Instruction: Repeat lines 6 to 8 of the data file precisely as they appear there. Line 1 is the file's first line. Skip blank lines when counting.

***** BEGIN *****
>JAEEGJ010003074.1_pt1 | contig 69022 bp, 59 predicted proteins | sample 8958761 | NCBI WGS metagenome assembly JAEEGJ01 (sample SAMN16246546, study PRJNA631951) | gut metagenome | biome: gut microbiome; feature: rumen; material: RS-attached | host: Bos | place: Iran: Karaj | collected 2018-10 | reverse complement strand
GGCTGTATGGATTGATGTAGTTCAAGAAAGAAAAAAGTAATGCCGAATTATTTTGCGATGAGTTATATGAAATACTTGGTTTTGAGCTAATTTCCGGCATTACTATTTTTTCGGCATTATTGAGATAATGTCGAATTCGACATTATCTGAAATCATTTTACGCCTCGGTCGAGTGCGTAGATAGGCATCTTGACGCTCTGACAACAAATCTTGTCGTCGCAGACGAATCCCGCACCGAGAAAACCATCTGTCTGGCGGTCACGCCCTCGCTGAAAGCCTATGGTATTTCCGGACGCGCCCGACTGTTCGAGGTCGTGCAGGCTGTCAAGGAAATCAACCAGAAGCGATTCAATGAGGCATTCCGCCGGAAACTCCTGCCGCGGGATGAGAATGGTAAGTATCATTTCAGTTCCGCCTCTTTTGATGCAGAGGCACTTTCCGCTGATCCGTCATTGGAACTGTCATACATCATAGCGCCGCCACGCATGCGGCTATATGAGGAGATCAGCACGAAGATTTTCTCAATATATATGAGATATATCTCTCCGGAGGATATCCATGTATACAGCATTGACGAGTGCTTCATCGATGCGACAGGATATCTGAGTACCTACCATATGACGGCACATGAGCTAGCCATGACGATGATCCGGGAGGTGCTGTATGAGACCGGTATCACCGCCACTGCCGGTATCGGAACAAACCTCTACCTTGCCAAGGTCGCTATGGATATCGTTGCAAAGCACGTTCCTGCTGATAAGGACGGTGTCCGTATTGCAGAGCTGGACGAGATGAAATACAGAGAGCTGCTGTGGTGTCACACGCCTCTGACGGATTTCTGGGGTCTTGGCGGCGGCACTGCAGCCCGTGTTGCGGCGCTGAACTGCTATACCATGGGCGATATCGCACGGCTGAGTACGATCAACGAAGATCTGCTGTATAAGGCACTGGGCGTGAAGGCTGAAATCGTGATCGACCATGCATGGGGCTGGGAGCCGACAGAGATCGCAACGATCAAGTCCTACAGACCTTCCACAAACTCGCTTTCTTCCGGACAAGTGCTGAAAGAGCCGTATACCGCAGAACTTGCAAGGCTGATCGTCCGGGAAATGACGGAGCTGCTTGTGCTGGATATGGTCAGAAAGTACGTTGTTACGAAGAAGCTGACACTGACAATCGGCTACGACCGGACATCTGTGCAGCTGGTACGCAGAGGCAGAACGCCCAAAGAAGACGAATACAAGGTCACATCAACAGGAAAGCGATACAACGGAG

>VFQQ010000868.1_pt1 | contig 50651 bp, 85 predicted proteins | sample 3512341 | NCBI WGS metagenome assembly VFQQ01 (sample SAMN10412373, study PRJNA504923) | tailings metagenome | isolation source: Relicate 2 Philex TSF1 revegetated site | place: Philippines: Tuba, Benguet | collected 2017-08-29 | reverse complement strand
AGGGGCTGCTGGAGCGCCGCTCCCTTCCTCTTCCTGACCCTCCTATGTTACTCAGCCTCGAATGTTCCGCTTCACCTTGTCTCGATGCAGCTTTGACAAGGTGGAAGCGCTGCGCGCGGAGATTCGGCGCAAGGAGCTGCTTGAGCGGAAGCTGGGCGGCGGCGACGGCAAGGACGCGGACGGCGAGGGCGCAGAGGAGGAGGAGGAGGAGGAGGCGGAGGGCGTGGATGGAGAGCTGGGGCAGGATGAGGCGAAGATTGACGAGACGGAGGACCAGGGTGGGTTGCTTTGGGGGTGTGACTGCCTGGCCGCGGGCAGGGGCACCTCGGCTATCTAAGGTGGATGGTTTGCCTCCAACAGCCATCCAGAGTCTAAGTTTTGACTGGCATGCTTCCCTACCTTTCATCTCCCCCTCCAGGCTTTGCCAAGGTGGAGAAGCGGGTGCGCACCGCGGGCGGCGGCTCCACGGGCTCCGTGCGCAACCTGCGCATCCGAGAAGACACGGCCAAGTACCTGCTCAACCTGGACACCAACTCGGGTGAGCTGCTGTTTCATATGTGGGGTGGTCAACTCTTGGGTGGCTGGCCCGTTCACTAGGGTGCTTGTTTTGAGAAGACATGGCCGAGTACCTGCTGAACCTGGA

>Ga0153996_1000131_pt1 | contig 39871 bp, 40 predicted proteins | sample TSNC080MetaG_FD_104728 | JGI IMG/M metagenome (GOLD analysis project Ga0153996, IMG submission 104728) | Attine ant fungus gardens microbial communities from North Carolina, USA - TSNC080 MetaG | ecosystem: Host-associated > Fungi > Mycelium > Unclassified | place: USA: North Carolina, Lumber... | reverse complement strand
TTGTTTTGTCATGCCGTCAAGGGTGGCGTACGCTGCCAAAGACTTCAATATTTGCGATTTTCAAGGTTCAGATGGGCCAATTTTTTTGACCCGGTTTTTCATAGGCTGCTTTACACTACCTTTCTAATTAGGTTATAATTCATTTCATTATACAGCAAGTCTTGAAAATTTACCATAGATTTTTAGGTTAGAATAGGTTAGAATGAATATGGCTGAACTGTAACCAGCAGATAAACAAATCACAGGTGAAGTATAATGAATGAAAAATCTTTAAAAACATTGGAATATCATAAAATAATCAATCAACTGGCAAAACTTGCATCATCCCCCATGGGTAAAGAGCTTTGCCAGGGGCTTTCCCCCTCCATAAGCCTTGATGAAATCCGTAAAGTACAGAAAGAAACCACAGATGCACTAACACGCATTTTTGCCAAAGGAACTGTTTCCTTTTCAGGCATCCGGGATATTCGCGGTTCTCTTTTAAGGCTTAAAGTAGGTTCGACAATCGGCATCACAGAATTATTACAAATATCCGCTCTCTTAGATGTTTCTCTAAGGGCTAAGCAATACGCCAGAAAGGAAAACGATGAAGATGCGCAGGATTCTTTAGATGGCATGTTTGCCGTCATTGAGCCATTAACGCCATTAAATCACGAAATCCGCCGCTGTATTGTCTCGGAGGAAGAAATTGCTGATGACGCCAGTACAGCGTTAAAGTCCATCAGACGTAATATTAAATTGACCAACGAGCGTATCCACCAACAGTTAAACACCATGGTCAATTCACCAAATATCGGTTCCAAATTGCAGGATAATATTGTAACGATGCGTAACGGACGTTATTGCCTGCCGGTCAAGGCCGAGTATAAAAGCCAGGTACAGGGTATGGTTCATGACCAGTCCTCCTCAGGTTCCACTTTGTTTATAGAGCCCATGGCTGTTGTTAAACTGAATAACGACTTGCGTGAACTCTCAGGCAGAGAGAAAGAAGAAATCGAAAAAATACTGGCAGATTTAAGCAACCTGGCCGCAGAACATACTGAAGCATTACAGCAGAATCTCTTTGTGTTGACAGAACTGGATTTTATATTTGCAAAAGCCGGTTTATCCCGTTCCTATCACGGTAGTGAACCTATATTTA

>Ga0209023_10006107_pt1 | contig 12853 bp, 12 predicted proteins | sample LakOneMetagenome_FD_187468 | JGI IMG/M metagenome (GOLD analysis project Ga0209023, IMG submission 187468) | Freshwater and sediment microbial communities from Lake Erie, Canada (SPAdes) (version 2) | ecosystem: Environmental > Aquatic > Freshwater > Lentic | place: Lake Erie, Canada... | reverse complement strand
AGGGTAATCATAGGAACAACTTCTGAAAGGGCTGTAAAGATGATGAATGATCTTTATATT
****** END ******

TTGTTTTGTCATGCCGTCAAGGGTGGCGTACGCTGCCAAAGACTTCAATATTTGCGATTTTCAAGGTTCAGATGGGCCAATTTTTTTGACCCGGTTTTTCATAGGCTGCTTTACACTACCTTTCTAATTAGGTTATAATTCATTTCATTATACAGCAAGTCTTGAAAATTTACCATAGATTTTTAGGTTAGAATAGGTTAGAATGAATATGGCTGAACTGTAACCAGCAGATAAACAAATCACAGGTGAAGTATAATGAATGAAAAATCTTTAAAAACATTGGAATATCATAAAATAATCAATCAACTGGCAAAACTTGCATCATCCCCCATGGGTAAAGAGCTTTGCCAGGGGCTTTCCCCCTCCATAAGCCTTGATGAAATCCGTAAAGTACAGAAAGAAACCACAGATGCACTAACACGCATTTTTGCCAAAGGAACTGTTTCCTTTTCAGGCATCCGGGATATTCGCGGTTCTCTTTTAAGGCTTAAAGTAGGTTCGACAATCGGCATCACAGAATTATTACAAATATCCGCTCTCTTAGATGTTTCTCTAAGGGCTAAGCAATACGCCAGAAAGGAAAACGATGAAGATGCGCAGGATTCTTTAGATGGCATGTTTGCCGTCATTGAGCCATTAACGCCATTAAATCACGAAATCCGCCGCTGTATTGTCTCGGAGGAAGAAATTGCTGATGACGCCAGTACAGCGTTAAAGTCCATCAGACGTAATATTAAATTGACCAACGAGCGTATCCACCAACAGTTAAACACCATGGTCAATTCACCAAATATCGGTTCCAAATTGCAGGATAATATTGTAACGATGCGTAACGGACGTTATTGCCTGCCGGTCAAGGCCGAGTATAAAAGCCAGGTACAGGGTATGGTTCATGACCAGTCCTCCTCAGGTTCCACTTTGTTTATAGAGCCCATGGCTGTTGTTAAACTGAATAACGACTTGCGTGAACTCTCAGGCAGAGAGAAAGAAGAAATCGAAAAAATACTGGCAGATTTAAGCAACCTGGCCGCAGAACATACTGAAGCATTACAGCAGAATCTCTTTGTGTTGACAGAACTGGATTTTATATTTGCAAAAGCCGGTTTATCCCGTTCCTATCACGGTAGTGAACCTATATTTA

>Ga0209023_10006107_pt1 | contig 12853 bp, 12 predicted proteins | sample LakOneMetagenome_FD_187468 | JGI IMG/M metagenome (GOLD analysis project Ga0209023, IMG submission 187468) | Freshwater and sediment microbial communities from Lake Erie, Canada (SPAdes) (version 2) | ecosystem: Environmental > Aquatic > Freshwater > Lentic | place: Lake Erie, Canada... | reverse complement strand
AGGGTAATCATAGGAACAACTTCTGAAAGGGCTGTAAAGATGATGAATGATCTTTATATT